False: While some missions have existed for decades, that is because members of the Security Council have deemed it beneficial to maintain a stabilizing presence in highly contentious areas like Cyprus and the Israeli/Syrian/Lebanese borders and it is the responsibility of the Security Council, Host Countries, and Member States to work towards a political solution, not solely the work of peacekeepers. Also, in any of these missions, the U.S. could have vetoed mandate renewal and if they had chosen to do so, the mission would have had to close.

    Most recently, UN missions in Sierra Leone, Liberia, and Côte d’Ivoire made significant contributions to stability in these West African countries, helping to ensure the safety of populations subject to the depredations of devastating civil wars, facilitating free and fair elections, overseeing peaceful transitions of power, disarming former combatants, and creating conditions that allowed hundreds of thousands of displaced civilians to return home. When it determined that their jobs were complete, the Security Council voted to close all three missions and withdraw peacekeeping forces: Sierra Leone in 2005; Côte d’Ivoire in 2017; and Liberia in 2018.

  • The U.S. pays too much

    UN peacekeeping operations are financed through Member State assessments, determined by a complex formula that considers several economic indicators and is also used to determine assessments for the UN regular budget. The five permanent members of the Security Council are assessed at a slightly higher rate than what they would otherwise pay for the regular budget, however, because of their veto power over the establishment of peacekeeping missions. Assessment rates are renegotiated by the UN General Assembly every three years, and the current U.S. rate of 27.89 percent represents a reduction from the 1990s, when it paid nearly 32 percent.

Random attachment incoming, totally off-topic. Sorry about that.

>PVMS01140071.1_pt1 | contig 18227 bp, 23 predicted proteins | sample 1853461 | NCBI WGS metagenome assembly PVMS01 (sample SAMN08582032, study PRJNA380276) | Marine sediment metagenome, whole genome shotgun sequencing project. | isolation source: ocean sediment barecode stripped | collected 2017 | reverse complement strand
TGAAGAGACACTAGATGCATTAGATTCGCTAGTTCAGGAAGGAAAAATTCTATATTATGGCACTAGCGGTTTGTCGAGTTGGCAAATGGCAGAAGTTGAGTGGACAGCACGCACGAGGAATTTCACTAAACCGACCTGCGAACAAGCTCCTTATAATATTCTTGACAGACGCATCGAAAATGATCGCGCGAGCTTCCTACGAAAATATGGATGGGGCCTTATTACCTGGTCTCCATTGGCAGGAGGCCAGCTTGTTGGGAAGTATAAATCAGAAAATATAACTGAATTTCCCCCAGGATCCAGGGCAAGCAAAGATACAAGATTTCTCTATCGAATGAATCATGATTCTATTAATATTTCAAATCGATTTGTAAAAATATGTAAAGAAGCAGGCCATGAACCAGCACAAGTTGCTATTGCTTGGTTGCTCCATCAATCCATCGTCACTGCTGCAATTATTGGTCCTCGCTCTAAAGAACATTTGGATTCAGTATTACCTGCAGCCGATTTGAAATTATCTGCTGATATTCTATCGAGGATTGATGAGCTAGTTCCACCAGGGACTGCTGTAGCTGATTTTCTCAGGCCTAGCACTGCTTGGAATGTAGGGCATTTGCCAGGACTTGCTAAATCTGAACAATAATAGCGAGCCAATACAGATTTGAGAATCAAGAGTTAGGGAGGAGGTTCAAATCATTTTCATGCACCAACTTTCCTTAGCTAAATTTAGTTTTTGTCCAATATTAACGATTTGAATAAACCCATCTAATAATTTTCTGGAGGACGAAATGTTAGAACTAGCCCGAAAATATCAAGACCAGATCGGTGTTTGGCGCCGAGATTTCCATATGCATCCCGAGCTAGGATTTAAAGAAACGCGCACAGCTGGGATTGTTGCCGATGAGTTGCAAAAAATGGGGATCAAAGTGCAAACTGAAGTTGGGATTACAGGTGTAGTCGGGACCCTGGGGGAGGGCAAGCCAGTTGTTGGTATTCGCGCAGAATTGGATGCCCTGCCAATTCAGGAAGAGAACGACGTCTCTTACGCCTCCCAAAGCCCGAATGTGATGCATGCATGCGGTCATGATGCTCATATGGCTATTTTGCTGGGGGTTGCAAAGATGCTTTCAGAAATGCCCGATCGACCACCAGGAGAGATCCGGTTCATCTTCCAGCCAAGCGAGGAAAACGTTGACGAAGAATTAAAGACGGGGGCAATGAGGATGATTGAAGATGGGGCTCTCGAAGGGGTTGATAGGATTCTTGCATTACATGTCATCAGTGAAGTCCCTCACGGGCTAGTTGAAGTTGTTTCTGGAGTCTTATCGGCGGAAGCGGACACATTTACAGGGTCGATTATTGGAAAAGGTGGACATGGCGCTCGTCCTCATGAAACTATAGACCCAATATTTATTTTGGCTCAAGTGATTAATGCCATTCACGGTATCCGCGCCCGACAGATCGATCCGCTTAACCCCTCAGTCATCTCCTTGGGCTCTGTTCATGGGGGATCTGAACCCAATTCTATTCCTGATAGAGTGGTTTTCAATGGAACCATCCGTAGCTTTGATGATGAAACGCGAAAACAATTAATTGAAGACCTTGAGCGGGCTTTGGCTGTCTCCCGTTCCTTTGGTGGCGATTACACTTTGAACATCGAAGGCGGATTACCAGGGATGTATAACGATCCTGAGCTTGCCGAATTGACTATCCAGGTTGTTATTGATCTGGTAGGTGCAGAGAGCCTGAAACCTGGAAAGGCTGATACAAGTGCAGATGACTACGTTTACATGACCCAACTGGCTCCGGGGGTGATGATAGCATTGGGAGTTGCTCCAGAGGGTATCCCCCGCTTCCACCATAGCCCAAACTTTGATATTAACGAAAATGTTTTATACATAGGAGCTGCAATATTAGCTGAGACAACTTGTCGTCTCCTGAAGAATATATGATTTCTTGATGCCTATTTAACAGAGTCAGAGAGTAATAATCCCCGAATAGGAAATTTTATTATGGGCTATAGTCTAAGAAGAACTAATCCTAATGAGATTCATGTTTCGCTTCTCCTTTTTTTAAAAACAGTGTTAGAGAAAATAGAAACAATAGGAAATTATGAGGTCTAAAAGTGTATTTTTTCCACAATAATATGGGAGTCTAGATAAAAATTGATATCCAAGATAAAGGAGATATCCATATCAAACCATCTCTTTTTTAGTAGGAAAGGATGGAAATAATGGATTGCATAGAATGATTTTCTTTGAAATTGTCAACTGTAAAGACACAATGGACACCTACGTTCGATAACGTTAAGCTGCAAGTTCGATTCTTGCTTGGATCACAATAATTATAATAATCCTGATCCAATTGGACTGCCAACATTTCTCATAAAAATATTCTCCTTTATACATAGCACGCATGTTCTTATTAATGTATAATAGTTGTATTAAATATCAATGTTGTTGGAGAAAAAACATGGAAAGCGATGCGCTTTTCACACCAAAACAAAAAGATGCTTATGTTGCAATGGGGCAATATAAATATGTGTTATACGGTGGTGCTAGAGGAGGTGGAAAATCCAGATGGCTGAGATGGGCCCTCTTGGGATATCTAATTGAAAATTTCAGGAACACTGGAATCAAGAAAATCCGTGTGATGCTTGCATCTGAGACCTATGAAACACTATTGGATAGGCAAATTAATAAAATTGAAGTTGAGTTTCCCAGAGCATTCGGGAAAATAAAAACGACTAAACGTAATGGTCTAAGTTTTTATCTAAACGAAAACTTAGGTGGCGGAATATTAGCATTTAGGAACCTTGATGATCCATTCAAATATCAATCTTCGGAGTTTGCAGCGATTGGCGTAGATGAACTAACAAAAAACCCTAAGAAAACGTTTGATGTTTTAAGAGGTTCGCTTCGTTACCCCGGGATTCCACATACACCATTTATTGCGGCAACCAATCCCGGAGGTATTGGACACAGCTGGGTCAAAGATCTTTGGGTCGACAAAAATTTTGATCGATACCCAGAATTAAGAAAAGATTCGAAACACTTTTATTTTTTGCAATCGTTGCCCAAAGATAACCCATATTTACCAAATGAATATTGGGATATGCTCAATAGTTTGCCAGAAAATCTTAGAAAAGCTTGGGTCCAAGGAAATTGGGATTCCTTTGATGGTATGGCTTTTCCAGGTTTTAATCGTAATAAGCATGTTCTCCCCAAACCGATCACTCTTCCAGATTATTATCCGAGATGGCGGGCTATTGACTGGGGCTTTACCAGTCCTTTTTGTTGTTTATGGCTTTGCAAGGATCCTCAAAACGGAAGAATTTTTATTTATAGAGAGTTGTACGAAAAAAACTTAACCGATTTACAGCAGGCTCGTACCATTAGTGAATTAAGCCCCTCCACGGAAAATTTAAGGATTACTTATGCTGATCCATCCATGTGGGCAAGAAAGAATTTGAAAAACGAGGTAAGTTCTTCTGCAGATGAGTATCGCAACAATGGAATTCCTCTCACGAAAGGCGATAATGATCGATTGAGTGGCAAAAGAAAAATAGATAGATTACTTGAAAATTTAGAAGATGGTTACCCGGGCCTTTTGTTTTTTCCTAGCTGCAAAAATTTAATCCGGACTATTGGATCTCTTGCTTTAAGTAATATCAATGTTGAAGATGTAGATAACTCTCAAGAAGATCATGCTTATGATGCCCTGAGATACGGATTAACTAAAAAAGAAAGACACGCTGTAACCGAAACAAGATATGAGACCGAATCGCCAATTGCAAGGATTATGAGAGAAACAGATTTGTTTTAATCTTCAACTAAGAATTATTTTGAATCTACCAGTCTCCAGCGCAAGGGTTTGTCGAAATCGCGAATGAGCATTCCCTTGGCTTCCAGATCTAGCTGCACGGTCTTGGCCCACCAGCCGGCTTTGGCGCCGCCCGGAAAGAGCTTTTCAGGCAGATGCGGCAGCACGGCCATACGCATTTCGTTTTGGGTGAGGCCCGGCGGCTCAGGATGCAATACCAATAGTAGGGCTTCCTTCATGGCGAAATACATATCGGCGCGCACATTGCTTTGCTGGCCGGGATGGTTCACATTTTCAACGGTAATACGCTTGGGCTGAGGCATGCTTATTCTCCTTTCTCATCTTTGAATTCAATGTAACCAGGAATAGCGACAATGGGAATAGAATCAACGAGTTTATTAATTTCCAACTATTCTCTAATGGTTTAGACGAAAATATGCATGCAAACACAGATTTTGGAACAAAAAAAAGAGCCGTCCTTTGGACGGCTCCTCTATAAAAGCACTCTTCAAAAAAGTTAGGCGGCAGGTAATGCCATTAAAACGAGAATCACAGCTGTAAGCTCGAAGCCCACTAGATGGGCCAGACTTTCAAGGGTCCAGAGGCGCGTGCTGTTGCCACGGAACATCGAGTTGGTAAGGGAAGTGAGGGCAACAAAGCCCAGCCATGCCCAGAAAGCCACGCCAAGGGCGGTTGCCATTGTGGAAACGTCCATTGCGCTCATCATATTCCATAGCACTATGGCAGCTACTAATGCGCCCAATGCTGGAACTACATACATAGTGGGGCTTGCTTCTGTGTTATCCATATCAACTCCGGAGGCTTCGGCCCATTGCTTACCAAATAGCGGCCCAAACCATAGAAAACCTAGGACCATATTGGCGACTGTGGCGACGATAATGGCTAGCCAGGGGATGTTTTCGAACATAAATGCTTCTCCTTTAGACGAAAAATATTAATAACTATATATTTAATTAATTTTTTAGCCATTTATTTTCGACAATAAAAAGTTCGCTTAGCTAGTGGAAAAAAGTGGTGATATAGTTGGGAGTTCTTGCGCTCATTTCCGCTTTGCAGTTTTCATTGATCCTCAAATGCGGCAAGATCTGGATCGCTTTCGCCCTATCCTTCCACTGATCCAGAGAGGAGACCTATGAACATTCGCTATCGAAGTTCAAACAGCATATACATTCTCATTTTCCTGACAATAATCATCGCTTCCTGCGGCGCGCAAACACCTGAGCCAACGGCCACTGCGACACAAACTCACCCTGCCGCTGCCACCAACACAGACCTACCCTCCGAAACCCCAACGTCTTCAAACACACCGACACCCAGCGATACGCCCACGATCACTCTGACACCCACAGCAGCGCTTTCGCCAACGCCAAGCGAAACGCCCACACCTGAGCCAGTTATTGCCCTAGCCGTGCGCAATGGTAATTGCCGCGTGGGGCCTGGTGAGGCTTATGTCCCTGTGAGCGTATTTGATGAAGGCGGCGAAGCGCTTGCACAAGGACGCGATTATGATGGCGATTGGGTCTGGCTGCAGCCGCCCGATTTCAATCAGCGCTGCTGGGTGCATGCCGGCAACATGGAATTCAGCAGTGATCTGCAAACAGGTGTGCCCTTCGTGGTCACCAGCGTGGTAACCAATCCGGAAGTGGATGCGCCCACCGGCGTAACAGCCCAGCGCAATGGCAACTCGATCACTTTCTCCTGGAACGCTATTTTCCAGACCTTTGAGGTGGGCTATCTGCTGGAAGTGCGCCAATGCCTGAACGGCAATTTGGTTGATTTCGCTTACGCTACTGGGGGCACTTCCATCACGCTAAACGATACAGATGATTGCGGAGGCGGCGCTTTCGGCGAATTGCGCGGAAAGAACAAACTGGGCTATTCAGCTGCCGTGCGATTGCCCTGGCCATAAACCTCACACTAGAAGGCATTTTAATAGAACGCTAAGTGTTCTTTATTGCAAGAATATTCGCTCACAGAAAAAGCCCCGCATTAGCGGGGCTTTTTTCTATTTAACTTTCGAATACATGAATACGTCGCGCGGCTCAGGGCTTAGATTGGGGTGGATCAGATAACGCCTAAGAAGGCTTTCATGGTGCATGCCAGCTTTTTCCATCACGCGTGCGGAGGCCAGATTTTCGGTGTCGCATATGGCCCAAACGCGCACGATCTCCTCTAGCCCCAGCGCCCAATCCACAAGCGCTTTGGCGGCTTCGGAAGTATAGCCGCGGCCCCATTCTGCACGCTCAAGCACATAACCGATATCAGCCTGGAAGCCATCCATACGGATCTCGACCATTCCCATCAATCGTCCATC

While the costs are significant, the U.S. itself contributes few uniformed personnel to UN peacekeeping operations, currently just several dozen out of a total force of more than 90,000.

  • UN peacekeeping is incapable of change

    False: UN Secretary General Antonio Guterres has instituted a series of reforms backed by a majority of member states, including the U.S., aimed at greater accountability, transparency and clarity in UN peacekeeping. Learn more about these initiatives here.